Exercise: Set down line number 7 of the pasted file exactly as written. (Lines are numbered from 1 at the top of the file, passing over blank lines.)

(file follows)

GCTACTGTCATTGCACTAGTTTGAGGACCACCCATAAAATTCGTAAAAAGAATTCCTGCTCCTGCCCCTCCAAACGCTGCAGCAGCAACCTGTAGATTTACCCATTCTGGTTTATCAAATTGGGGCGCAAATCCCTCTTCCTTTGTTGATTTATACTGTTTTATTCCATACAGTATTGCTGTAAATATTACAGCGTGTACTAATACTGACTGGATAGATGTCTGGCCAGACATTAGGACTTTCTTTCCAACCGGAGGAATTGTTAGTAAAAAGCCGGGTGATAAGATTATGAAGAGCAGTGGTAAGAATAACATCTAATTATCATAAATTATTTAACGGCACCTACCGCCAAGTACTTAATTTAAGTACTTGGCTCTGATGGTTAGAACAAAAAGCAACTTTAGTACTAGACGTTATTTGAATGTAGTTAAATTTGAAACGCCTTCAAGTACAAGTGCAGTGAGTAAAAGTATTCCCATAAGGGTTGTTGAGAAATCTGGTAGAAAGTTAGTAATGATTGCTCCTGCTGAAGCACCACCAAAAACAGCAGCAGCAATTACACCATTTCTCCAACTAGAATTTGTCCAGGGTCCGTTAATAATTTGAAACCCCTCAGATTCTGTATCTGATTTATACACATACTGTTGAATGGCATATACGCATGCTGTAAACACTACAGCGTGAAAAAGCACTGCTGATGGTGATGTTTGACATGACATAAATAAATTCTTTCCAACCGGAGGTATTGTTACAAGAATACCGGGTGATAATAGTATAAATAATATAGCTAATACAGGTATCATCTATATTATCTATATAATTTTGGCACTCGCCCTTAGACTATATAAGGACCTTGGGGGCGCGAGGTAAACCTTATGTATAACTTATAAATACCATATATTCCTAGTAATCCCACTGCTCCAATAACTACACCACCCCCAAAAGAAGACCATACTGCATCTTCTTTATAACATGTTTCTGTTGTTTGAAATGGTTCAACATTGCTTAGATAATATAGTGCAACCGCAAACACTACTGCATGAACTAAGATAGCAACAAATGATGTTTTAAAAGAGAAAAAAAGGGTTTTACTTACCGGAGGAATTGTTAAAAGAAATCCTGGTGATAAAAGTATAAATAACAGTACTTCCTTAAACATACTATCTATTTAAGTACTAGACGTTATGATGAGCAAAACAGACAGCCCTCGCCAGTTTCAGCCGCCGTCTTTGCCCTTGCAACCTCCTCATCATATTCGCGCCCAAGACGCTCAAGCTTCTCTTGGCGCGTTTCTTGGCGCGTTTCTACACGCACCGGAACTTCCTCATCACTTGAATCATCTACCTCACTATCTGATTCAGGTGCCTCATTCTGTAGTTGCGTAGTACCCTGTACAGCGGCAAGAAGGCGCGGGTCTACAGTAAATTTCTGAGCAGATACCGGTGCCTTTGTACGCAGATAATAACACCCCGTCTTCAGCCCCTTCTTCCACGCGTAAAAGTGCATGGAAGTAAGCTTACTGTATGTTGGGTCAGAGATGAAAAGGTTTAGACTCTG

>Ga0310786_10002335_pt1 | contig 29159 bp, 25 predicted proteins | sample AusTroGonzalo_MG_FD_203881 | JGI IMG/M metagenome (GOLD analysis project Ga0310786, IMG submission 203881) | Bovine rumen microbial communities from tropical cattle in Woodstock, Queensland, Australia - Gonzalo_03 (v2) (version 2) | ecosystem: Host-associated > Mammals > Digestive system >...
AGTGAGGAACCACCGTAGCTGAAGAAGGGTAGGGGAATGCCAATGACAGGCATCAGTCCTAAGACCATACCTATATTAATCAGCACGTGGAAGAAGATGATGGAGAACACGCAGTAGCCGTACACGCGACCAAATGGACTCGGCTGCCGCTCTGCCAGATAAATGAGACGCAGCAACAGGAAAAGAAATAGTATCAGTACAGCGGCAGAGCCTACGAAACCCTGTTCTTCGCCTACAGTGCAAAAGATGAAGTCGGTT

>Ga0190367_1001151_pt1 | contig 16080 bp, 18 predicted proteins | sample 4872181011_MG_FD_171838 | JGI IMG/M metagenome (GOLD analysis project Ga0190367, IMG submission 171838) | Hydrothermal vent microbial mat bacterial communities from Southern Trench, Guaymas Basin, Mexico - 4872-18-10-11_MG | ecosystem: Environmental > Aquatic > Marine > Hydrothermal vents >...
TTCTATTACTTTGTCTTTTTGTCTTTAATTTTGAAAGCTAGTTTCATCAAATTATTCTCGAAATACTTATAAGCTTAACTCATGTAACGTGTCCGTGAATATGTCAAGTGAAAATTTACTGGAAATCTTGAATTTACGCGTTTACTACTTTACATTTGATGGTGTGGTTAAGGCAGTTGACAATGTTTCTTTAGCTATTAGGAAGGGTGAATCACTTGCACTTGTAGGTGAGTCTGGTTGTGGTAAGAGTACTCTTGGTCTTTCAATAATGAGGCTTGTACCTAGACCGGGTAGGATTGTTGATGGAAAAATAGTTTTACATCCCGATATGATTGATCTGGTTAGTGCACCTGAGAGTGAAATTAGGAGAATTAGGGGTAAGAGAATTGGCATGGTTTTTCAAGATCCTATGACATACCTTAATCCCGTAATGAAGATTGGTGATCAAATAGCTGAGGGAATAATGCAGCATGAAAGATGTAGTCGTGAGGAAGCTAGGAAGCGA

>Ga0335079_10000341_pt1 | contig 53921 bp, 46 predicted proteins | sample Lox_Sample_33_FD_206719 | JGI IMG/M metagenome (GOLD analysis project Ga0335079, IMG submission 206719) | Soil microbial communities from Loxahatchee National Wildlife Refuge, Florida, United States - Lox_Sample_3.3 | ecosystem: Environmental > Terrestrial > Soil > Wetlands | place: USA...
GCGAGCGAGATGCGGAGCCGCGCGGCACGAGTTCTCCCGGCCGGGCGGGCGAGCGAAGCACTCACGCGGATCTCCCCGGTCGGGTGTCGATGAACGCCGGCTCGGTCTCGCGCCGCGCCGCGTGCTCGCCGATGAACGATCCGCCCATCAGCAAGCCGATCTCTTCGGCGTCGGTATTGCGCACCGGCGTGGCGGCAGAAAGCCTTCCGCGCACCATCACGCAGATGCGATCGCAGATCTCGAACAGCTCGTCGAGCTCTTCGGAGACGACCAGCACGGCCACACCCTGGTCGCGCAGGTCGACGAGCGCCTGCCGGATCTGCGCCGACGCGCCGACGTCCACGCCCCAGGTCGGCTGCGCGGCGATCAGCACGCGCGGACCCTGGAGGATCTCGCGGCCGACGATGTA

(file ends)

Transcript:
GCGAGCGAGATGCGGAGCCGCGCGGCACGAGTTCTCCCGGCCGGGCGGGCGAGCGAAGCACTCACGCGGATCTCCCCGGTCGGGTGTCGATGAACGCCGGCTCGGTCTCGCGCCGCGCCGCGTGCTCGCCGATGAACGATCCGCCCATCAGCAAGCCGATCTCTTCGGCGTCGGTATTGCGCACCGGCGTGGCGGCAGAAAGCCTTCCGCGCACCATCACGCAGATGCGATCGCAGATCTCGAACAGCTCGTCGAGCTCTTCGGAGACGACCAGCACGGCCACACCCTGGTCGCGCAGGTCGACGAGCGCCTGCCGGATCTGCGCCGACGCGCCGACGTCCACGCCCCAGGTCGGCTGCGCGGCGATCAGCACGCGCGGACCCTGGAGGATCTCGCGGCCGACGATGTA